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On the left of the foyer is a large lounge and sitting area that further enhances the sense of warmth of the home. The first piece of artwork that draws one’s attention is a large painting of Sydney Harbour viewed from Lavender Bay by Robert Penggilley hanging above a Qing Dynasty Huanghuali desk with matching yokeback Huanghuali chairs. The desk holds silver framed family pictures sitting at ease with rare ceramic pieces bought at various auctions. “We bought this over 100-year old huanghuali wood desk and chairs set from the famous antiques dealer, Tomlinsons almost 20 years ago and it is still in pristine condition. It was in pride of place in our previous house which was larger, but we do feel that this set is a touch cramped in this home” Michelle lamented.

The lounge and sitting space is very large and the use of large Persian rugs brings the room together. The large coffee table in the middle of the lounge is an antique, which was a Chinese daybed in its previous life. The two new sofas are paired with French antique arm chairs sitting on either side of an exquisite French oak Regency folding card table. A round Javanese teak table with a white marble top with white moth orchids sits adjacent to another Chinese masterpiece. This antique cabinet, made of Chinese elm wood and with no metal hinges or nails, is now used as a drinks cabinet holding most of Raj’s single malt collection.

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The stairwell heading to the top floor of the home befits the description of an Art Haven – it is a marvel of precision hanging of paintings in a saloon style – large and small, old and new, foreign and local artists all perfectly in harmony welcoming the visitors to the top floor, where a square montage of white framed photos of their four children takes pride of place. Raj has boy-girl twins, who are at university in Melbourne, and Michelle has two girls, both in London, one working as a consultant and the other finishing university. The upstairs lounge is a classic family room, with a large comfortable couch, bookshelves full of books and family memorabilia. This area also functions as Michelle’s study and she has a large leather desk called a Planner’s Desk by Charles Lawrence with an old rattan and teak rotating chair from Jepara, East Java.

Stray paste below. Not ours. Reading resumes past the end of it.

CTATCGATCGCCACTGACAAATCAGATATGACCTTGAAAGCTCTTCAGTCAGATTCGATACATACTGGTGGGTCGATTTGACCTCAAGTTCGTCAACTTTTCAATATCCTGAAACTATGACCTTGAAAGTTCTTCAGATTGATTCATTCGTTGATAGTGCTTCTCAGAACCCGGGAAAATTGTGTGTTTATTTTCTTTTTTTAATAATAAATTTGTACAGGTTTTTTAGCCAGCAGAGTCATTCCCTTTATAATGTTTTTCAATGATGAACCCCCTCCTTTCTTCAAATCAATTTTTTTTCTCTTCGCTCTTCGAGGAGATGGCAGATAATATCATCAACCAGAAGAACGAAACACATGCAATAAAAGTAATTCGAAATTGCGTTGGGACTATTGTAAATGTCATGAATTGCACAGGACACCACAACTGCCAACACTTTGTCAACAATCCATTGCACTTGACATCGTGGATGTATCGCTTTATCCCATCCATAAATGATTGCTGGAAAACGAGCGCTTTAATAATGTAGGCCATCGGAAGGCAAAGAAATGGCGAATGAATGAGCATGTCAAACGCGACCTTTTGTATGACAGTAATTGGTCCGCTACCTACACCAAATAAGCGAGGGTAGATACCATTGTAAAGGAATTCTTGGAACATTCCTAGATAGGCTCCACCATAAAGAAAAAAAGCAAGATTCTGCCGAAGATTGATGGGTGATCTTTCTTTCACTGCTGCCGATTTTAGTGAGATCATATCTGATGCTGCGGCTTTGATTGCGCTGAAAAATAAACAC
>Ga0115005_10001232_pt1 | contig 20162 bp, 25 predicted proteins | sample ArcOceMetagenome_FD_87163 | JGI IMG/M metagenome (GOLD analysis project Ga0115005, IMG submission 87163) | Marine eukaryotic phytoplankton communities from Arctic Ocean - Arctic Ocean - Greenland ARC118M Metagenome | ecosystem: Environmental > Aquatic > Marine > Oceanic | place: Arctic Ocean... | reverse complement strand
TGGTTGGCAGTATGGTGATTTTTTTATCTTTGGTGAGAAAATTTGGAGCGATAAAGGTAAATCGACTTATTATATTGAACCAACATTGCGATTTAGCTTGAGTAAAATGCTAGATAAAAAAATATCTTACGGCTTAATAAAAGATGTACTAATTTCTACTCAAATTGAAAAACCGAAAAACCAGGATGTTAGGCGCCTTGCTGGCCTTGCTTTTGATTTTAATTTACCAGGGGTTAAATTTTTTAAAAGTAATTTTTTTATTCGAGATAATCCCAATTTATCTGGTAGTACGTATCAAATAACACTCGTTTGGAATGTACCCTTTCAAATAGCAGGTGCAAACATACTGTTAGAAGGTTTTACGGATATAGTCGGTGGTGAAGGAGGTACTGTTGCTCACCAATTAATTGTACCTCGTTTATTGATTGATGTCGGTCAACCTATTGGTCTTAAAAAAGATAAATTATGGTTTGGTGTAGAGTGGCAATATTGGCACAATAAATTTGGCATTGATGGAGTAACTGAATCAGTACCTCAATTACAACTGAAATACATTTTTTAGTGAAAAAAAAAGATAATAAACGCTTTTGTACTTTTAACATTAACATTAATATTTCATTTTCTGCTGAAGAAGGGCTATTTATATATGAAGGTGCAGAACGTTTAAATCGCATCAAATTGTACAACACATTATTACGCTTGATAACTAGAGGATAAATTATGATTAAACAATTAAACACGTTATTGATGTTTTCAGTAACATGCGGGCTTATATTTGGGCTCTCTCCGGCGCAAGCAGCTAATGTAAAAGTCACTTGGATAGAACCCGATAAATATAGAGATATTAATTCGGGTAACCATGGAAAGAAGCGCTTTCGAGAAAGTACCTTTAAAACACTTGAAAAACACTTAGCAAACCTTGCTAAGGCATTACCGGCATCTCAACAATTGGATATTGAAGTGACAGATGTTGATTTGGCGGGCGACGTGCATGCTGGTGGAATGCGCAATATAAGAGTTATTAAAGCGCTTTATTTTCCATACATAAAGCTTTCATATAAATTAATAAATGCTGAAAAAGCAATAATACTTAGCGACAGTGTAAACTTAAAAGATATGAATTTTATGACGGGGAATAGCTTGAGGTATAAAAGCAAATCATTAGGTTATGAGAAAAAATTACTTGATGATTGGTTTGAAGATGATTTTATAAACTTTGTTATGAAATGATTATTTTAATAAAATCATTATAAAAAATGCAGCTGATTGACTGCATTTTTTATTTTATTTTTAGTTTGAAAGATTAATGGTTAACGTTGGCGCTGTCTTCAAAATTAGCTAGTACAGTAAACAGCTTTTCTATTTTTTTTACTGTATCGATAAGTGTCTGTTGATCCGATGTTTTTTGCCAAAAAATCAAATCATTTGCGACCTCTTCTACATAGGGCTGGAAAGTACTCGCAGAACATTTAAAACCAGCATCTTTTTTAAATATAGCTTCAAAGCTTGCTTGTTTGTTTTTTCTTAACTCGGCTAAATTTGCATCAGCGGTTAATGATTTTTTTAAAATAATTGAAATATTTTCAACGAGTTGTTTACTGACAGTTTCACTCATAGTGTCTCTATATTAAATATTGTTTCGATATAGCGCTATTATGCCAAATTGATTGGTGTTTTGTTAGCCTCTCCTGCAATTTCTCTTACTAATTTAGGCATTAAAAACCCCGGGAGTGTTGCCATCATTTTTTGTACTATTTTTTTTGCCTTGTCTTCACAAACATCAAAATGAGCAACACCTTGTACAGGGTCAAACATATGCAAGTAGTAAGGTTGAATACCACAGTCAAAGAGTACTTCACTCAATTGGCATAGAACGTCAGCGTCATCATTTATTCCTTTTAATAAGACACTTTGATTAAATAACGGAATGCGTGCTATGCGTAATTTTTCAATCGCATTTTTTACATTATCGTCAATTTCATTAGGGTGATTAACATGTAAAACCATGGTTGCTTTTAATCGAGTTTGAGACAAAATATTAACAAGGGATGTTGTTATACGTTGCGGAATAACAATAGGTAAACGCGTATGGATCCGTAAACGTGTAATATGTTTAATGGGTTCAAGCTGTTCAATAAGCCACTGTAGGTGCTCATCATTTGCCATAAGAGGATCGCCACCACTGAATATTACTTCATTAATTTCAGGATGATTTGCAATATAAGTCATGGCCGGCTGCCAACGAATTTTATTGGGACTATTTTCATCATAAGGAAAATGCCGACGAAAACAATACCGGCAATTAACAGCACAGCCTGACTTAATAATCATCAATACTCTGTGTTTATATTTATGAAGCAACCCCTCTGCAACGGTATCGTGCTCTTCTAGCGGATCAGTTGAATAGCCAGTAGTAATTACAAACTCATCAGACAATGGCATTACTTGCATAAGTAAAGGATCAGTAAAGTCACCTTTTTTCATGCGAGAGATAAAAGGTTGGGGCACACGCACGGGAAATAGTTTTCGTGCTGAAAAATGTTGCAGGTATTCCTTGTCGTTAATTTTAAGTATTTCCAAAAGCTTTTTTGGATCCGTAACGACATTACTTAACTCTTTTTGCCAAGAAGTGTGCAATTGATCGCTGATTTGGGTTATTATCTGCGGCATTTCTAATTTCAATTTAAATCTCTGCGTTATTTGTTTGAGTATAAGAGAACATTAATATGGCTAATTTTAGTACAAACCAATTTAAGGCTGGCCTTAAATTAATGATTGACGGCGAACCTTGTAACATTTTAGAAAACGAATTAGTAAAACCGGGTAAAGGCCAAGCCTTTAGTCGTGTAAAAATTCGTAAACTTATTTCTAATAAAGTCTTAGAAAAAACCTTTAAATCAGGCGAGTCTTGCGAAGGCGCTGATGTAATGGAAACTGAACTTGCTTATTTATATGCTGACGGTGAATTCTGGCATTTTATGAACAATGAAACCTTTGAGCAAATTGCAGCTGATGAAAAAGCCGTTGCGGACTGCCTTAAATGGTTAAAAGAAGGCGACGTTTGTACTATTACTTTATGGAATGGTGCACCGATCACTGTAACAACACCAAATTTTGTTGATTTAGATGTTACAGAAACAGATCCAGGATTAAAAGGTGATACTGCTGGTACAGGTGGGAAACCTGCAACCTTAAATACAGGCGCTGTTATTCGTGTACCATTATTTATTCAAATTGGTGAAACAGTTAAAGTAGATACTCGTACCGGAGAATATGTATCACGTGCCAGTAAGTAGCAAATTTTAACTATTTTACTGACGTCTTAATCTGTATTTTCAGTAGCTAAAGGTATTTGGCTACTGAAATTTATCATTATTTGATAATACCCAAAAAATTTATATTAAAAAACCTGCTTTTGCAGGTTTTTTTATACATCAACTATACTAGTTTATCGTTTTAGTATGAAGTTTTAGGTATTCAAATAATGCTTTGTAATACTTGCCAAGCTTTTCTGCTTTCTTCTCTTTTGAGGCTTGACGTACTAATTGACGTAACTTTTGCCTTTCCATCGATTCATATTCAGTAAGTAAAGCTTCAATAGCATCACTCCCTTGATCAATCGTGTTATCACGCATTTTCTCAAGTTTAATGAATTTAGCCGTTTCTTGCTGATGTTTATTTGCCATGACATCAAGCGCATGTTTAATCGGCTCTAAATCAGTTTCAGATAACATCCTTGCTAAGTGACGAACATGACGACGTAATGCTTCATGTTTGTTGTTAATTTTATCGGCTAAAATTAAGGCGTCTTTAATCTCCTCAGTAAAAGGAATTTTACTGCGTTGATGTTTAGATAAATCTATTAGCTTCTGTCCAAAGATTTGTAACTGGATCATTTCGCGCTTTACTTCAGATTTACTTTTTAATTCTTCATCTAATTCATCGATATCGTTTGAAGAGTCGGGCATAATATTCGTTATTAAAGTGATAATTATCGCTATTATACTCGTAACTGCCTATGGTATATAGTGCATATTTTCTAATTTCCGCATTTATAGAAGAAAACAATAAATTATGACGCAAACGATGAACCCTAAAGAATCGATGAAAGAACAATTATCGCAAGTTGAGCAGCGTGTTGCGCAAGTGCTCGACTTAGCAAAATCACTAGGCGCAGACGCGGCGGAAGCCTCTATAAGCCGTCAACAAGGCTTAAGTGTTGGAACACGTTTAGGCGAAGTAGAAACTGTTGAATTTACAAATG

The guest room is large with a red custom-made book shelf as the centre piece. There are two further rooms used by the couple’s children during their regular visits home.

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The master bedroom is downstairs with direct access to the pool. This is a large room, with a mainly white theme and a gilt framed mirror. “This is the most relaxing room in the entire world. All the pressures of work and travels somehow melt away as soon as I lay on the bed” Raj said with a big smile. “This bed is the biggest detox and recharge machine there is.”